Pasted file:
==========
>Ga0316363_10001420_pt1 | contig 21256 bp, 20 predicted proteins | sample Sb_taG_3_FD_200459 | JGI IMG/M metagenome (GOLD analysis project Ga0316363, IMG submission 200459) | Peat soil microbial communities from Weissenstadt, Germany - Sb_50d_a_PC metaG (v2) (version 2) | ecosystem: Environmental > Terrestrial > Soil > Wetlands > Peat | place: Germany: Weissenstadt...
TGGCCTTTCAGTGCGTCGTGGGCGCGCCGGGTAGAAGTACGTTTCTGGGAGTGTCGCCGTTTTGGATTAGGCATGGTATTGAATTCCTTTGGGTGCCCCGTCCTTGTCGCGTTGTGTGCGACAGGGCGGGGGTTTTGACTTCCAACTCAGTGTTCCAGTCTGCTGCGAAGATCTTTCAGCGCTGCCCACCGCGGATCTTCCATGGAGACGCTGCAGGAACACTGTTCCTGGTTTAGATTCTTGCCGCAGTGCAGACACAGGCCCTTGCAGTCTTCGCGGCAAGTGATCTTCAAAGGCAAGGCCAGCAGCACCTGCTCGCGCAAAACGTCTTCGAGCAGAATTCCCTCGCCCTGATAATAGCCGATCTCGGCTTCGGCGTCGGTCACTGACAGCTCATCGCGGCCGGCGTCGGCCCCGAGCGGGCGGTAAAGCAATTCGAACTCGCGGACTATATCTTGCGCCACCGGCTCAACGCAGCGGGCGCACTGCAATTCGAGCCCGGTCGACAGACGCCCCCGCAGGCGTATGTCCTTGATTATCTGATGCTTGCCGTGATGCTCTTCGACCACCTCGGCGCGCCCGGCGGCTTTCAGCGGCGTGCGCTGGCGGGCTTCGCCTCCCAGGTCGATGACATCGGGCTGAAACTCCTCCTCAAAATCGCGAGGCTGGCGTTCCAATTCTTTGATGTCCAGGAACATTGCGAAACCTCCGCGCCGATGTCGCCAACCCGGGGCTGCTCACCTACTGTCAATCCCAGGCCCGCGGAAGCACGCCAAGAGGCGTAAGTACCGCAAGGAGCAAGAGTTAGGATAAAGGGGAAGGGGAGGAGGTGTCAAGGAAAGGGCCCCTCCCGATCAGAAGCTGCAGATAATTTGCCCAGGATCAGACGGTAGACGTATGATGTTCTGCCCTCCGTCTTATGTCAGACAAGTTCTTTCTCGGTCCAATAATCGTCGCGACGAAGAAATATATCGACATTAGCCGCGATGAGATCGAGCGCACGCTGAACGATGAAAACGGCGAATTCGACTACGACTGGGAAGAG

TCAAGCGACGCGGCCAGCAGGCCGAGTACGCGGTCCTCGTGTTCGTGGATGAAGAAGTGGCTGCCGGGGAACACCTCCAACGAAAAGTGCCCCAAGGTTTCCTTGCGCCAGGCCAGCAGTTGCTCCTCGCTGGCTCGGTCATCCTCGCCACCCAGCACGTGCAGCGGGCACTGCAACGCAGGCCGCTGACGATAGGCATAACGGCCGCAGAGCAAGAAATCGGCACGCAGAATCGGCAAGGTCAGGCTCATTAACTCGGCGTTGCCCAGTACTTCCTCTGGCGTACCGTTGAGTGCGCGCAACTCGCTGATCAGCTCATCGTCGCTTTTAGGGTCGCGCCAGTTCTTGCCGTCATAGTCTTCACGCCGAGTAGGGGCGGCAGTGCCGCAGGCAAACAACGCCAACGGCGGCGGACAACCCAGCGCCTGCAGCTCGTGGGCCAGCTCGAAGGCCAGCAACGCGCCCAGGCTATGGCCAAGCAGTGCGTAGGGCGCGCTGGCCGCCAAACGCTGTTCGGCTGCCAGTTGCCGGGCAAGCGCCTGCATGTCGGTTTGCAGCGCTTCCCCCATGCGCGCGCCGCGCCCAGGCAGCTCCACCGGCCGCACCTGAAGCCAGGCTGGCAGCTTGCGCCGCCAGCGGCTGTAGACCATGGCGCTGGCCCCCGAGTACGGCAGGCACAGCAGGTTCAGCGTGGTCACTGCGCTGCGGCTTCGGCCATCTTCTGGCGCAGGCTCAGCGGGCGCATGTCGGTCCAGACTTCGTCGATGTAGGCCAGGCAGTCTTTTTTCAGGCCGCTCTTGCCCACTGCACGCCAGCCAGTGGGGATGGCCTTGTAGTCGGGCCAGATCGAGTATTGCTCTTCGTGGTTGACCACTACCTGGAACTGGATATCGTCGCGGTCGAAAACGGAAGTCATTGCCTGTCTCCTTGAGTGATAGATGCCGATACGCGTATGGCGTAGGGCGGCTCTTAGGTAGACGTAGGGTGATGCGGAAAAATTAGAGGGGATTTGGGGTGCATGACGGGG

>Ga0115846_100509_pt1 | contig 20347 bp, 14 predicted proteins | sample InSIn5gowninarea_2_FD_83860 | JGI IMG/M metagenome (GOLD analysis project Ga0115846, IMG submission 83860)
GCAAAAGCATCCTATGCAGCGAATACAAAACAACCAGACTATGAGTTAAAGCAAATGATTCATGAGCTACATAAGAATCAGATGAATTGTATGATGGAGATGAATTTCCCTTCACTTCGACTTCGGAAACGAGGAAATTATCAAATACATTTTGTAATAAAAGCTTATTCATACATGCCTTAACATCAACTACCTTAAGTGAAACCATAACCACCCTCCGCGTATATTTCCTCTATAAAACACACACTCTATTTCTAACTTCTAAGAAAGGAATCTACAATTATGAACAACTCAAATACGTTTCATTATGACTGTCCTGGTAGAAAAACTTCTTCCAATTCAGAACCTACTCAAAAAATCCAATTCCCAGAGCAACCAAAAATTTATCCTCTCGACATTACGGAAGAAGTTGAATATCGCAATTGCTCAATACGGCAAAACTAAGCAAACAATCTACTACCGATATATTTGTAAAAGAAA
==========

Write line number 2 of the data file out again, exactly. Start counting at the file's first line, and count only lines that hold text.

TGGCCTTTCAGTGCGTCGTGGGCGCGCCGGGTAGAAGTACGTTTCTGGGAGTGTCGCCGTTTTGGATTAGGCATGGTATTGAATTCCTTTGGGTGCCCCGTCCTTGTCGCGTTGTGTGCGACAGGGCGGGGGTTTTGACTTCCAACTCAGTGTTCCAGTCTGCTGCGAAGATCTTTCAGCGCTGCCCACCGCGGATCTTCCATGGAGACGCTGCAGGAACACTGTTCCTGGTTTAGATTCTTGCCGCAGTGCAGACACAGGCCCTTGCAGTCTTCGCGGCAAGTGATCTTCAAAGGCAAGGCCAGCAGCACCTGCTCGCGCAAAACGTCTTCGAGCAGAATTCCCTCGCCCTGATAATAGCCGATCTCGGCTTCGGCGTCGGTCACTGACAGCTCATCGCGGCCGGCGTCGGCCCCGAGCGGGCGGTAAAGCAATTCGAACTCGCGGACTATATCTTGCGCCACCGGCTCAACGCAGCGGGCGCACTGCAATTCGAGCCCGGTCGACAGACGCCCCCGCAGGCGTATGTCCTTGATTATCTGATGCTTGCCGTGATGCTCTTCGACCACCTCGGCGCGCCCGGCGGCTTTCAGCGGCGTGCGCTGGCGGGCTTCGCCTCCCAGGTCGATGACATCGGGCTGAAACTCCTCCTCAAAATCGCGAGGCTGGCGTTCCAATTCTTTGATGTCCAGGAACATTGCGAAACCTCCGCGCCGATGTCGCCAACCCGGGGCTGCTCACCTACTGTCAATCCCAGGCCCGCGGAAGCACGCCAAGAGGCGTAAGTACCGCAAGGAGCAAGAGTTAGGATAAAGGGGAAGGGGAGGAGGTGTCAAGGAAAGGGCCCCTCCCGATCAGAAGCTGCAGATAATTTGCCCAGGATCAGACGGTAGACGTATGATGTTCTGCCCTCCGTCTTATGTCAGACAAGTTCTTTCTCGGTCCAATAATCGTCGCGACGAAGAAATATATCGACATTAGCCGCGATGAGATCGAGCGCACGCTGAACGATGAAAACGGCGAATTCGACTACGACTGGGAAGAG